Current Schooling Options Don’t Meet Military Family Needs, Study Finds

Published December 1, 2017

‘Dramatic Disconnect’

“The schooling options military parents are able to access now don’t match what they want for their children,” said Paul DiPerna, vice president of research and innovation for EdChoice and coauthor of “Surveying the Military: What America’s Servicemembers, Veterans, and Their Spouses Think about K-12 Education and the Profession,” released in October 2017.

“What we learned in the survey signals a dramatic disconnect with military families’ actual school enrollment patterns in the United States,” DiPerna told School Reform News. “About 80 percent of military-connected students attend public district schools across the country, but nearly two out of three parents in our survey would first choose a school setting other than their local district school.”

Making Sacrifices

“Military parents are much more likely than the national average to take costly and inconvenient steps to secure and accommodate their children’s education,” the study reported. “More than twice the number of military-connected parents (44 percent) report taking an additional job compared to the one out of five parents (21 percent) in the general public. Military households (37 percent) are twice as likely (17 percent) to say they have moved to be closer to their child’s school than the national average.”

Strong Support for ESAs

DiPerna says education savings accounts (ESAs), which grant parents access to the funding allocated to their child’s government-school education for use on educational alternatives such as learning therapies, private school tuition, and homeschool textbooks, appeal strongly to military families.

“Military-connected respondents were almost five times more likely to say they supported ESAs than opposed them after hearing a description: 72 percent favor vs. 15 percent oppose,” DiPerna said. “The subgroup of current school parents showed the strongest support for ESAs once given a description of how the program type works. That population’s support for ESAs increased by 17 points, from 61 percent to 78 percent.”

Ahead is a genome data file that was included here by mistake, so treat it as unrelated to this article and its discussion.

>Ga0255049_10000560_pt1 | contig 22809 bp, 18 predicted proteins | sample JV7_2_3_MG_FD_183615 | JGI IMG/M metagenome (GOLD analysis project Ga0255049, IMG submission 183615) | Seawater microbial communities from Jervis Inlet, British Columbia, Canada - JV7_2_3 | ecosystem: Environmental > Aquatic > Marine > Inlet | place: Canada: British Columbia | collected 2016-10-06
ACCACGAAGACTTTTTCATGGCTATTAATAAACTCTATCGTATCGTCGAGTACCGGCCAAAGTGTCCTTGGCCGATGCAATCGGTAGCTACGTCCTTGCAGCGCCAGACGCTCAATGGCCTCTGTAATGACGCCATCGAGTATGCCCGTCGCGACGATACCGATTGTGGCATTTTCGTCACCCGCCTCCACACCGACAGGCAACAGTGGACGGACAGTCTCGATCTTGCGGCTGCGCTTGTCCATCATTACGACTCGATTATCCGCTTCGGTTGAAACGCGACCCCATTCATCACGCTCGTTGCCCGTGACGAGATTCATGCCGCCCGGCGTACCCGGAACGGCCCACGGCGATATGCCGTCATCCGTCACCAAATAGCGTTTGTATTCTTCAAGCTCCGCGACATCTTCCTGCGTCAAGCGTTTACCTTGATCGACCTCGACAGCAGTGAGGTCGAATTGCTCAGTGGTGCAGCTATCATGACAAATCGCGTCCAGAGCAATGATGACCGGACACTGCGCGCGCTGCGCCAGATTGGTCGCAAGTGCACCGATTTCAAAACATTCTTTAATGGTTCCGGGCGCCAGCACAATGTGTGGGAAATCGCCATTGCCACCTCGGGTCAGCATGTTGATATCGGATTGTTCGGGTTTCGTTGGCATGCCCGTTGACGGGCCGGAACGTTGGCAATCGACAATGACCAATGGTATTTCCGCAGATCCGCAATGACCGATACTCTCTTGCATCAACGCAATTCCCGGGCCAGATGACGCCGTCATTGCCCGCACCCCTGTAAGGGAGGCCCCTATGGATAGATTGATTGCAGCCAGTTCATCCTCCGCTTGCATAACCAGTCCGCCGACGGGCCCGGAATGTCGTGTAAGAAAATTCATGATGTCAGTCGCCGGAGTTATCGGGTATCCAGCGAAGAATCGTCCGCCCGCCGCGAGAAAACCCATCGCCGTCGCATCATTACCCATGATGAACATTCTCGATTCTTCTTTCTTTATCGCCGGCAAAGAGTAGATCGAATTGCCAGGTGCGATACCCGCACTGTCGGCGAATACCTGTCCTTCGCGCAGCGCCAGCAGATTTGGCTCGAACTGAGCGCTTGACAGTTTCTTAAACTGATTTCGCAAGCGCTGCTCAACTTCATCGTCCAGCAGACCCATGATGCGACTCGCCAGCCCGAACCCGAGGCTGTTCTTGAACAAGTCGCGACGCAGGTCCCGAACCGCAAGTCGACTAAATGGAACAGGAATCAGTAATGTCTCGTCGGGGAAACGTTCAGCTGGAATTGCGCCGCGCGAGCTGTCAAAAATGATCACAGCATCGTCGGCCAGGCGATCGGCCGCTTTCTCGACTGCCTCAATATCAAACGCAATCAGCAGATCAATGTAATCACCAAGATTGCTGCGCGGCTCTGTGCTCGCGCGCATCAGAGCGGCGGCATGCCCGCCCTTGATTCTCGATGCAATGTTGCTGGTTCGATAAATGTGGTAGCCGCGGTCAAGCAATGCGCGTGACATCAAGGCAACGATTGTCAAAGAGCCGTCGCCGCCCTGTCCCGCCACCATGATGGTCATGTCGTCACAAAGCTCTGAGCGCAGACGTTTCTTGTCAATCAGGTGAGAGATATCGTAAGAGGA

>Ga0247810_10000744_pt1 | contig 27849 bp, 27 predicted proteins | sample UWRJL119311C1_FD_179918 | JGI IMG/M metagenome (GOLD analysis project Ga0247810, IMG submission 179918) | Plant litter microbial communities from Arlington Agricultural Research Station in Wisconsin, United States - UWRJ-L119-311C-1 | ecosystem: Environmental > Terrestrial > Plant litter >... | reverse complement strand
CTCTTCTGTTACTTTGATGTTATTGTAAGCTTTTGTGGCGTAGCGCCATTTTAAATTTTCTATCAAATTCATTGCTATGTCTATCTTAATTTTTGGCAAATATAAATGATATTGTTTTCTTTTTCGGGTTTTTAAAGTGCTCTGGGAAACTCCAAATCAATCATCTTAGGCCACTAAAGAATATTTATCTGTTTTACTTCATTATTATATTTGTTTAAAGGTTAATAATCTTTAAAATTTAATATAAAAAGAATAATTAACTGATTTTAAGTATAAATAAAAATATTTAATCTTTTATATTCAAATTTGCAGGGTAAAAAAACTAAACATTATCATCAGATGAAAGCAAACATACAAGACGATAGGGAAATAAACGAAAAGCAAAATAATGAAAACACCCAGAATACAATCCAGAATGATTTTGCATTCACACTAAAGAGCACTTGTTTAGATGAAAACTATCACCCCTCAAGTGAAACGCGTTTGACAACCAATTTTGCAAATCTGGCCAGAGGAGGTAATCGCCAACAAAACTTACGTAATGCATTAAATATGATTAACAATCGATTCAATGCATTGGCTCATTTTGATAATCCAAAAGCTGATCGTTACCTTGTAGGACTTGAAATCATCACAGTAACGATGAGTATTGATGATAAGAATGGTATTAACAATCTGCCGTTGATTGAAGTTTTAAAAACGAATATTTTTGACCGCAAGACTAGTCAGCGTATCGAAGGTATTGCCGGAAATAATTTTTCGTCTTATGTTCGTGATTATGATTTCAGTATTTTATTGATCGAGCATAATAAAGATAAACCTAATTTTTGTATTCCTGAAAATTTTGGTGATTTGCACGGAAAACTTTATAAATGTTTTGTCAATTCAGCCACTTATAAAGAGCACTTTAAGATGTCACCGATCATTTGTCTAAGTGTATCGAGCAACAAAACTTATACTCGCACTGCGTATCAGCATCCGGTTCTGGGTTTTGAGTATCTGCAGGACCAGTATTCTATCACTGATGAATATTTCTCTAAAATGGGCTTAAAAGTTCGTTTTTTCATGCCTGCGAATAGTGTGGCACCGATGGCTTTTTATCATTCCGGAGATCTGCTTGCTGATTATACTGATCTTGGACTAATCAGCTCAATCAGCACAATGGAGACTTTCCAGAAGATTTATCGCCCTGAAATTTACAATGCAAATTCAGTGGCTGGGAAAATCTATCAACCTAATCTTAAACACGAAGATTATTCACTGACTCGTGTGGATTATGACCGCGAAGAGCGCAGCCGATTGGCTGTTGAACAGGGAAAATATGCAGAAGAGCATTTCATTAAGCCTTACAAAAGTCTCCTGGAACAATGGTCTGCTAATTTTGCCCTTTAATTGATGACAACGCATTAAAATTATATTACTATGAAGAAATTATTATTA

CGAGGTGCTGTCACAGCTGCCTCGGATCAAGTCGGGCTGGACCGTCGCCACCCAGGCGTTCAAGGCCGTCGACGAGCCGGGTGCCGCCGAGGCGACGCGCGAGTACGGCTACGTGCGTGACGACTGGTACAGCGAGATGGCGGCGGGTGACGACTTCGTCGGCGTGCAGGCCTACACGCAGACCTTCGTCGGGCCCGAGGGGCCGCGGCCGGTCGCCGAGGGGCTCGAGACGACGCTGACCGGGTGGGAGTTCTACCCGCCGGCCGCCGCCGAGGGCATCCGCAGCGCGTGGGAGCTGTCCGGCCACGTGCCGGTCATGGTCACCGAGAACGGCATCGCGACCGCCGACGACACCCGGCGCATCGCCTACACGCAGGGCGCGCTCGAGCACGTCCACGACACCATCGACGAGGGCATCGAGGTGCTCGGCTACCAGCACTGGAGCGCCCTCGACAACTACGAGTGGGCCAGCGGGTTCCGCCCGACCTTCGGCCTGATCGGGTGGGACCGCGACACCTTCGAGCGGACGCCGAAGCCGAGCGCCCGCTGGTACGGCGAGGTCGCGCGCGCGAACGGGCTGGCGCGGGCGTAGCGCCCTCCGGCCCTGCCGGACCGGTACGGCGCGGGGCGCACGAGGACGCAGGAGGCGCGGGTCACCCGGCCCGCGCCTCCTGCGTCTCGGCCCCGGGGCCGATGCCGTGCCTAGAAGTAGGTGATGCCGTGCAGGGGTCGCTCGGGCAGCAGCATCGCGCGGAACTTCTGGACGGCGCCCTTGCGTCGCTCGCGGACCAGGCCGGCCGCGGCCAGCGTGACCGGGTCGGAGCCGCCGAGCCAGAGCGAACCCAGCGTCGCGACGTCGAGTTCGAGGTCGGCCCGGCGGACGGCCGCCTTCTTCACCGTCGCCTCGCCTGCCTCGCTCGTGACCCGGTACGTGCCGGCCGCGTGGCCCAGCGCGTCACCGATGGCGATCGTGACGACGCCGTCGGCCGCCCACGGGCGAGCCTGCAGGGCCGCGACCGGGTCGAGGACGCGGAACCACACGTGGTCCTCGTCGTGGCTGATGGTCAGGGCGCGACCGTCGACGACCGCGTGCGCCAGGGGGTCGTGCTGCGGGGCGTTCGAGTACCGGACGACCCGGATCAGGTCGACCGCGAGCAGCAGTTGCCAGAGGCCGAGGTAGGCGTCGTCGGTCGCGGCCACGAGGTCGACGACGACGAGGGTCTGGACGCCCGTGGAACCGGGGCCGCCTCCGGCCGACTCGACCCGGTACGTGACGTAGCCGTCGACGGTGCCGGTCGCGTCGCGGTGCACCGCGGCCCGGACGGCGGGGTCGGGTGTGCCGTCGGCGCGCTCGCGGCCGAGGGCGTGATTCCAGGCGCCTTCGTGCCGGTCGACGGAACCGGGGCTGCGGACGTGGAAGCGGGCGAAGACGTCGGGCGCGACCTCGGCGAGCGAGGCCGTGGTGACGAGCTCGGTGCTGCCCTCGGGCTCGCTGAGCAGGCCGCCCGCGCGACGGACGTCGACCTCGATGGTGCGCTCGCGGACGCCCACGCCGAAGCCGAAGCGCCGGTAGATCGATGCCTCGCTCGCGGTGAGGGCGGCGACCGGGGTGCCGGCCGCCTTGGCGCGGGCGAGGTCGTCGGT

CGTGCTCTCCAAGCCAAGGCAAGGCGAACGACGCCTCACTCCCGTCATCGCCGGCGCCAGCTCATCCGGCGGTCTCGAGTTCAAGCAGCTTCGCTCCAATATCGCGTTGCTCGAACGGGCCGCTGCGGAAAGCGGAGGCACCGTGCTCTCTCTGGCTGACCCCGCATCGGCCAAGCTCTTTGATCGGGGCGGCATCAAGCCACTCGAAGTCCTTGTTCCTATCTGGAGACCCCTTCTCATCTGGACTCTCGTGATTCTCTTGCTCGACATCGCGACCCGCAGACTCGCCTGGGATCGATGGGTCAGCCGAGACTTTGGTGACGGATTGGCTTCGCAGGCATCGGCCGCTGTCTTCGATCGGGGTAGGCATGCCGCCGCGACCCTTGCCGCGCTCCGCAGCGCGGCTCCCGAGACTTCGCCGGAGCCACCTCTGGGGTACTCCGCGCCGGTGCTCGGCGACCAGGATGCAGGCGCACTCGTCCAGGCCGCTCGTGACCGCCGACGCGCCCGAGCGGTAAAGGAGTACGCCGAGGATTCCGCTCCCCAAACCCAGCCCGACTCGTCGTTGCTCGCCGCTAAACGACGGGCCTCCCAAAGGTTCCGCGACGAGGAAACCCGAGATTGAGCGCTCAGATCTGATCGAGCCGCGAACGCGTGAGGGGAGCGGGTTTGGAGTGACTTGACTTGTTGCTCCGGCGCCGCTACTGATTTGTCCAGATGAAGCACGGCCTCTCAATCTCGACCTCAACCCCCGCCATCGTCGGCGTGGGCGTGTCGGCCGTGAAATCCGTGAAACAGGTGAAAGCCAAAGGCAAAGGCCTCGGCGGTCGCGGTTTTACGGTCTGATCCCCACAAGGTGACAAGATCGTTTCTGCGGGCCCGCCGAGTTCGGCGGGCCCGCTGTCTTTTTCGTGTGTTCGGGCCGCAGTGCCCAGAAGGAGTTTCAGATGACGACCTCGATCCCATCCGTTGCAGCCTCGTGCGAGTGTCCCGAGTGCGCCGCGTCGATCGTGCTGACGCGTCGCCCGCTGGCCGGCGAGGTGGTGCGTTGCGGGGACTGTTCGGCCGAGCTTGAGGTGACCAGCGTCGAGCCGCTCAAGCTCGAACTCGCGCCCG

‘A Matter of National Security’

Lindsey Burke, director of the Heritage Foundation’s Center for Education Policy and a coauthor of the study, says providing a quality education for military families is vital to the national interest.

“Our study underscores that the need for education choice for military families is not just a matter of good education policy; it’s a matter of national security,” Burke said. “The schooling options available to military families can play a role in whether they remain in or leave military service, making education choice a matter of service member retention.”

‘A Unique Opportunity’

Burke says the role of the military uniquely qualifies these families for federal aid in education.

“National security is a federal responsibility, which is why the education of military-connected children has a special place as a federal education program,” Burke said. “Congress has a unique opportunity to create education choice for the children of service members as a result, which would empower military families with decision-making authority over their children’s education and strengthen retention in the armed services generally.”

Michael McGrady ([email protected]) writes from Colorado Springs, Colorado.


Paul DiPerna, Lindsey M. Burke, and Anne Ryland, “Surveying the Military: What America’s Servicemembers, Veterans, and Their Spouses Think about K-12 Education and the Profession,” EdChoice, October 16, 2017: